Knightley Academy, by Violet Haberdasher, was published in 2010 by Aladdin.
Henry Grim has never been in trouble for borrowing a sword from the headmaster’s private stores. He has never discovered a forbidden room in a foreign castle, or received a death threat over breakfast. All Henry knows is life as an orphaned servant boy at the Midsummer School, bullied by the privileged sons of aristocracy. But all that changes when Henry is the first commoner to pass the entrance exam for the prestigious Knightly Academy, where he will be trained as a modern-day knight alongside the cleverest and bravest fourteen-year-olds in the country. Henry and his roommates, two other students from decidedly un-Knightley backgrounds, are not exactly greeted with open arms by their classmates. In fact, it soon becomes apparent that someone is going to great lengths to sabotage the trio’s chances at becoming knights. But Henry soon learns that there is more at stake than his future at Knightley, and only he can sound the alarm. Is anyone going to believe a former servant on the brink of expulsion?
Knightley Academy is incredibly cheeky in the way that it knows it’s like Muggle Harry Potter and embraces it wholeheartedly. There’s even a line that goes, “Where do you think we are, magic school?” It’s hard to judge the book for being a Harry Potter copy when it’s so honest about it.
But even so, “Muggle Harry Potter” is exactly how to describe Knightley Academy. The main character is an orphan, he’s different from the others in some way, there’s a trio of friends, there’s conspiracy, there’s a rival school, there’s a cruel teacher, and the motto of the school rhymes (a la the Sorting Hat) even though there’s no reason for it to do so. The book is fun, but it’s hard to enjoy at times because of the similarities with Harry Potter. I would say Knightley Academy is more similar to Harry Potter than The Iron Trial is, and The Iron Trial has magic!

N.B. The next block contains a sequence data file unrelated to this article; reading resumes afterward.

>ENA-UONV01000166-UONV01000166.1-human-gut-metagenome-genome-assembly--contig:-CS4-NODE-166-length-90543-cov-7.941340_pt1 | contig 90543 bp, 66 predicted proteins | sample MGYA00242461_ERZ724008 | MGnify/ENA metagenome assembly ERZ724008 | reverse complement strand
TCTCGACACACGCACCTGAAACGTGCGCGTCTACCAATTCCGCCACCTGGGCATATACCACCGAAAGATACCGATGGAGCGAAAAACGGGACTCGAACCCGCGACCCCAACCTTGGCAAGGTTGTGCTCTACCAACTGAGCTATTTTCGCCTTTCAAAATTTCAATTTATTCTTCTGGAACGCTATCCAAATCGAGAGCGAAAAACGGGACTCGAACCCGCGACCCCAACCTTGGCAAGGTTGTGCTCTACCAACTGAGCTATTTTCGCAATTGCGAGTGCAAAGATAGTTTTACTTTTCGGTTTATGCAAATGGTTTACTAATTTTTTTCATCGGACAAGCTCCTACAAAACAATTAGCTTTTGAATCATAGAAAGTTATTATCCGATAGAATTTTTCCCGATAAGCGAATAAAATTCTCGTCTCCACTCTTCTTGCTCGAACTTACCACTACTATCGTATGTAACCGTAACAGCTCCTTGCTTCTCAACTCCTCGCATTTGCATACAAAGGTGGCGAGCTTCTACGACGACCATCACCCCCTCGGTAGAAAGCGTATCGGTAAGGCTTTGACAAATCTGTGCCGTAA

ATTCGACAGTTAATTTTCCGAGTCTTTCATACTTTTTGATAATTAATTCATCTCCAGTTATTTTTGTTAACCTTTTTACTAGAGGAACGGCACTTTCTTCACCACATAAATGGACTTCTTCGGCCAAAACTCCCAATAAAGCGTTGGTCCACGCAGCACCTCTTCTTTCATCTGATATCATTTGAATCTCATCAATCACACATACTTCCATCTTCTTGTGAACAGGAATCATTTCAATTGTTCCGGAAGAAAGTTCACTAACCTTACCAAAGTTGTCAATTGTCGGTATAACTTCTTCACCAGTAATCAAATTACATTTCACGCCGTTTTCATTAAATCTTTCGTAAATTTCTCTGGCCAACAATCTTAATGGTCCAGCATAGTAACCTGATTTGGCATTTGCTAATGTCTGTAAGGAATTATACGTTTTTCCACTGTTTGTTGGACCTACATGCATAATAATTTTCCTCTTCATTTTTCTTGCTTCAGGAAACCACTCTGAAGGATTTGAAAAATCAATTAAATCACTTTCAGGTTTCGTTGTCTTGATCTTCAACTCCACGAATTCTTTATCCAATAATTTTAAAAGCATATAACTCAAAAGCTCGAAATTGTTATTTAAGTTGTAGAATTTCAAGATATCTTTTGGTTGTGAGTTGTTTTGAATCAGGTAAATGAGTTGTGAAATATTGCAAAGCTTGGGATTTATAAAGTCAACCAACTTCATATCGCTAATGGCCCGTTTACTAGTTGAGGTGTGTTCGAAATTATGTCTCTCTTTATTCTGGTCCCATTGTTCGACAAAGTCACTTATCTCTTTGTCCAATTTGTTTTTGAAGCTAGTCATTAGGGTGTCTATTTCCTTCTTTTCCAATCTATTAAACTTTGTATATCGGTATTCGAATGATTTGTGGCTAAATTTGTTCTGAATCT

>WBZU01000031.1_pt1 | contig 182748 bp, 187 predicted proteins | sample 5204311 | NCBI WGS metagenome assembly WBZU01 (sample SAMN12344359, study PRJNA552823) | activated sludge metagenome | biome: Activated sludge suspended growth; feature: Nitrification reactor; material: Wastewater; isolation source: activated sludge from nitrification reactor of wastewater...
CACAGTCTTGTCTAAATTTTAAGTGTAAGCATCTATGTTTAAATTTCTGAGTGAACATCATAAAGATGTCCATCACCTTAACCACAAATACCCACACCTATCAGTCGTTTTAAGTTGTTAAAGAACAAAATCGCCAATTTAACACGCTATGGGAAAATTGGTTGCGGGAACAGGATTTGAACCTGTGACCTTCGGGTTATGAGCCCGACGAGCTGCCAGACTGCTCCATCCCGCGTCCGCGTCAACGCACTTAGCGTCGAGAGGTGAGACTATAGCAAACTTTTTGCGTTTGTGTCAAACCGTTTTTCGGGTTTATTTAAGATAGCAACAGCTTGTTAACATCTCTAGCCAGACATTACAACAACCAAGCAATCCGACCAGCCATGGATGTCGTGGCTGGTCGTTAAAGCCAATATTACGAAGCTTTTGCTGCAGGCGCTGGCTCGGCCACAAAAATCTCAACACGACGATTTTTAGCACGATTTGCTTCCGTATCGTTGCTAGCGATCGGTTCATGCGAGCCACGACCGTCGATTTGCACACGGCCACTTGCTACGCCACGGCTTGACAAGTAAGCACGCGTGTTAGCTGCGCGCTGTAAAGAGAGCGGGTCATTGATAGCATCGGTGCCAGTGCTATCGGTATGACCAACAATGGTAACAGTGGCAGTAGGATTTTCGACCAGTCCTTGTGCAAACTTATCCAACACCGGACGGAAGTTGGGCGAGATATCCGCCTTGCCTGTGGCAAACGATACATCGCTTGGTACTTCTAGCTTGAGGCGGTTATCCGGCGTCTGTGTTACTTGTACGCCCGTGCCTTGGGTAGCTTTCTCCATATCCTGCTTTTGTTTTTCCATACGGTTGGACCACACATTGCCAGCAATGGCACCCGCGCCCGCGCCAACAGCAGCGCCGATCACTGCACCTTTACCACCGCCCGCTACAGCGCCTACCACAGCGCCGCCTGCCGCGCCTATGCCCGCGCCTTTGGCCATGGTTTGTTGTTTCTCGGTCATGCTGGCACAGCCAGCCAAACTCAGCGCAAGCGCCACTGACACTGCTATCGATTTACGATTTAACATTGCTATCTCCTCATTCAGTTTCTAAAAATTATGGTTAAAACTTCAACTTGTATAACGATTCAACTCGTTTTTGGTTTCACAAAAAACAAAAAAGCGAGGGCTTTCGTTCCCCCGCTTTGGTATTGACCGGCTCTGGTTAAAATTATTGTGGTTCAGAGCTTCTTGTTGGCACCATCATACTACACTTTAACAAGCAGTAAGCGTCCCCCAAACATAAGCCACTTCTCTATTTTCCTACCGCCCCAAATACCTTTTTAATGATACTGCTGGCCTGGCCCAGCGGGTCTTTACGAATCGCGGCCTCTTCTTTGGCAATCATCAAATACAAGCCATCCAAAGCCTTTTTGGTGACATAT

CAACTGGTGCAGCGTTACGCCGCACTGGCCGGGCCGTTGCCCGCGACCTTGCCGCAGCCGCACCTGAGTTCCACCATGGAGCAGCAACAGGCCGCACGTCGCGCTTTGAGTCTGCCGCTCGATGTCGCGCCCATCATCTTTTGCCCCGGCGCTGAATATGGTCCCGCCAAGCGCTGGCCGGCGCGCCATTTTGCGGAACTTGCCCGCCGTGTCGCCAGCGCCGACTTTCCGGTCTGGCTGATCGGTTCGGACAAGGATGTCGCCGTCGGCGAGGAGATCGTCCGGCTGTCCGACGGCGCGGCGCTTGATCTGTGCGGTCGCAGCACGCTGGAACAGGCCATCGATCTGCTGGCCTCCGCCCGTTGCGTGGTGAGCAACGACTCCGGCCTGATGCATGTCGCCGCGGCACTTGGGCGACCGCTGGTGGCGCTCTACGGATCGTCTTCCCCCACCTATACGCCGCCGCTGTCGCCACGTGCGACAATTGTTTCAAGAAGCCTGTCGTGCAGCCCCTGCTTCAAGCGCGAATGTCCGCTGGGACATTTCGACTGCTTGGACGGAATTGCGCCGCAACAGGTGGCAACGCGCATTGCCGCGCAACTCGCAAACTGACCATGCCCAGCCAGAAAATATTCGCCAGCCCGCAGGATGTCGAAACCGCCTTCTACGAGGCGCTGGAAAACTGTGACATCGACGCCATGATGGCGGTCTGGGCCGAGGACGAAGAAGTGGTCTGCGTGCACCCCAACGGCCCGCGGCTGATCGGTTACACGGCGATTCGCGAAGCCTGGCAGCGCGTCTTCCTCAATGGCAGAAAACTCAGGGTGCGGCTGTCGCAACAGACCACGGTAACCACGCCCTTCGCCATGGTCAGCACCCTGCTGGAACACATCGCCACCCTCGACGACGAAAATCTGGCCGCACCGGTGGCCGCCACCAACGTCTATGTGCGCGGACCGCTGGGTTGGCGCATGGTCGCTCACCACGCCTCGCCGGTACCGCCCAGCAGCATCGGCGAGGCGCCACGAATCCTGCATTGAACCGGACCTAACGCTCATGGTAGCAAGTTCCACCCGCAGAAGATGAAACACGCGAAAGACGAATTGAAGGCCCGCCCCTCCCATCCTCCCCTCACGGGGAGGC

As far as plot and mechanics go, I thought that a lot of information could have been revealed much more smoothly. There’s a part where Henry stumbles across a hidden room and is all “Oh, man! This means this which in this world means this!” And I’m left thinking, “Some hints earlier about what this all means would have been nice.” As it stands, I thought the impact was lessened by my own confusion over what Henry was saying and the way it was revealed. It also made my opinion of the rest of the book much lower than what it was before that part.
Also, I’m really sick of the “rich people treat poor like dirt and are mean in every way and there’s not a decent rich person anywhere” trope. At least Haberdasher circumvents that slightly with Rohan.
Recommended Age Range: 12+
Genre: Steampunk, Realistic, Middle Grade
“Thank you for letting me take the exam,” Henry told the examiners, and then hurried to catch up with Professor Stratford.
“Nice touch, there, collecting the cups at the end,” Professor Stratford said. “I’ll bet anything that was part of the test.”
“I thought it might be,” Henry admitted. “And Cook would just send me back out here to collect them anyway.”
“So it seems fortune would favor the unfavored,” Stratford said, smiling to himself.
“Who said that?” Henry asked, not recognizing the quote.
“I did. Just now.”